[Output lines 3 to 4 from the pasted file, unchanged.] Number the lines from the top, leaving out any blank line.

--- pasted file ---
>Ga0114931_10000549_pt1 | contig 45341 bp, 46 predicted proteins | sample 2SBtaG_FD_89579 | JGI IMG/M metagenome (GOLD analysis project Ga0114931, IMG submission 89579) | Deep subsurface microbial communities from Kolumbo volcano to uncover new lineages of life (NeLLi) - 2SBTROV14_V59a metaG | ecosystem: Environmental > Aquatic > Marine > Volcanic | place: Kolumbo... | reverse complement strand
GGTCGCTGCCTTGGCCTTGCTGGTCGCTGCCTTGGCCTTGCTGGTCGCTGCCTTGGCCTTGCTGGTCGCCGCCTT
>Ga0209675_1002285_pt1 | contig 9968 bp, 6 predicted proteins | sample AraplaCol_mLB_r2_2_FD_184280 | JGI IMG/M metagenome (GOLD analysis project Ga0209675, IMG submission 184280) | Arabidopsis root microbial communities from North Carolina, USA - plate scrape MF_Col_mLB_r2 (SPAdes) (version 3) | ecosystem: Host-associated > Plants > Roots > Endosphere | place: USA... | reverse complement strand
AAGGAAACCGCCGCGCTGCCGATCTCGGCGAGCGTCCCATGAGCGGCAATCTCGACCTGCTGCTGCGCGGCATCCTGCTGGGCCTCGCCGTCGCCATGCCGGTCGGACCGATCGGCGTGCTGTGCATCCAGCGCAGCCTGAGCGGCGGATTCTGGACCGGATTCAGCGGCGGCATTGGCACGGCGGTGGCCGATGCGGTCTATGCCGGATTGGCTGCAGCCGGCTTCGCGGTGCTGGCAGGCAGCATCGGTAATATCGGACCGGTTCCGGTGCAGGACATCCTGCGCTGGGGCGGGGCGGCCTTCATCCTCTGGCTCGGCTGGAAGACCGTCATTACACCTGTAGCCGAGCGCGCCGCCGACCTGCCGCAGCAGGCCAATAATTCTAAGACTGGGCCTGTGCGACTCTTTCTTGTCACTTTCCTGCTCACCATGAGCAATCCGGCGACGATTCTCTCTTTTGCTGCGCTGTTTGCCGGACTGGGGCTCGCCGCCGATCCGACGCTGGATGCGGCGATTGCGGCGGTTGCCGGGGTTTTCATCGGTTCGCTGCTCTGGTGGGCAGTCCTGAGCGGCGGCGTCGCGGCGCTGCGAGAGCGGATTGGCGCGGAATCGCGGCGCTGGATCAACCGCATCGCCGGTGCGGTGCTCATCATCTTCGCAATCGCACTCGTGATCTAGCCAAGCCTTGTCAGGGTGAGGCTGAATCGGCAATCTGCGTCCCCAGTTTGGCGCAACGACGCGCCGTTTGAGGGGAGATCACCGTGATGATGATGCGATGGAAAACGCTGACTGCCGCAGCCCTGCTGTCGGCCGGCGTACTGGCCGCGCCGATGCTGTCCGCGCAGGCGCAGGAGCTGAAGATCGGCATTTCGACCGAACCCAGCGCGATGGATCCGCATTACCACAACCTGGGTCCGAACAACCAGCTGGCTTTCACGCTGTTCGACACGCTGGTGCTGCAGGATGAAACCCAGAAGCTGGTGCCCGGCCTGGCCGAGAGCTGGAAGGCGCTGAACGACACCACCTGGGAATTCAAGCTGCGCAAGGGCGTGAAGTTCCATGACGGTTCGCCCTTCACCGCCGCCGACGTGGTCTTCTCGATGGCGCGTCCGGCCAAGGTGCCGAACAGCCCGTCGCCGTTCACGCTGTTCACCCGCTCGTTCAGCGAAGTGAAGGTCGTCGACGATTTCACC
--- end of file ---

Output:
>Ga0209675_1002285_pt1 | contig 9968 bp, 6 predicted proteins | sample AraplaCol_mLB_r2_2_FD_184280 | JGI IMG/M metagenome (GOLD analysis project Ga0209675, IMG submission 184280) | Arabidopsis root microbial communities from North Carolina, USA - plate scrape MF_Col_mLB_r2 (SPAdes) (version 3) | ecosystem: Host-associated > Plants > Roots > Endosphere | place: USA... | reverse complement strand
AAGGAAACCGCCGCGCTGCCGATCTCGGCGAGCGTCCCATGAGCGGCAATCTCGACCTGCTGCTGCGCGGCATCCTGCTGGGCCTCGCCGTCGCCATGCCGGTCGGACCGATCGGCGTGCTGTGCATCCAGCGCAGCCTGAGCGGCGGATTCTGGACCGGATTCAGCGGCGGCATTGGCACGGCGGTGGCCGATGCGGTCTATGCCGGATTGGCTGCAGCCGGCTTCGCGGTGCTGGCAGGCAGCATCGGTAATATCGGACCGGTTCCGGTGCAGGACATCCTGCGCTGGGGCGGGGCGGCCTTCATCCTCTGGCTCGGCTGGAAGACCGTCATTACACCTGTAGCCGAGCGCGCCGCCGACCTGCCGCAGCAGGCCAATAATTCTAAGACTGGGCCTGTGCGACTCTTTCTTGTCACTTTCCTGCTCACCATGAGCAATCCGGCGACGATTCTCTCTTTTGCTGCGCTGTTTGCCGGACTGGGGCTCGCCGCCGATCCGACGCTGGATGCGGCGATTGCGGCGGTTGCCGGGGTTTTCATCGGTTCGCTGCTCTGGTGGGCAGTCCTGAGCGGCGGCGTCGCGGCGCTGCGAGAGCGGATTGGCGCGGAATCGCGGCGCTGGATCAACCGCATCGCCGGTGCGGTGCTCATCATCTTCGCAATCGCACTCGTGATCTAGCCAAGCCTTGTCAGGGTGAGGCTGAATCGGCAATCTGCGTCCCCAGTTTGGCGCAACGACGCGCCGTTTGAGGGGAGATCACCGTGATGATGATGCGATGGAAAACGCTGACTGCCGCAGCCCTGCTGTCGGCCGGCGTACTGGCCGCGCCGATGCTGTCCGCGCAGGCGCAGGAGCTGAAGATCGGCATTTCGACCGAACCCAGCGCGATGGATCCGCATTACCACAACCTGGGTCCGAACAACCAGCTGGCTTTCACGCTGTTCGACACGCTGGTGCTGCAGGATGAAACCCAGAAGCTGGTGCCCGGCCTGGCCGAGAGCTGGAAGGCGCTGAACGACACCACCTGGGAATTCAAGCTGCGCAAGGGCGTGAAGTTCCATGACGGTTCGCCCTTCACCGCCGCCGACGTGGTCTTCTCGATGGCGCGTCCGGCCAAGGTGCCGAACAGCCCGTCGCCGTTCACGCTGTTCACCCGCTCGTTCAGCGAAGTGAAGGTCGTCGACGATTTCACC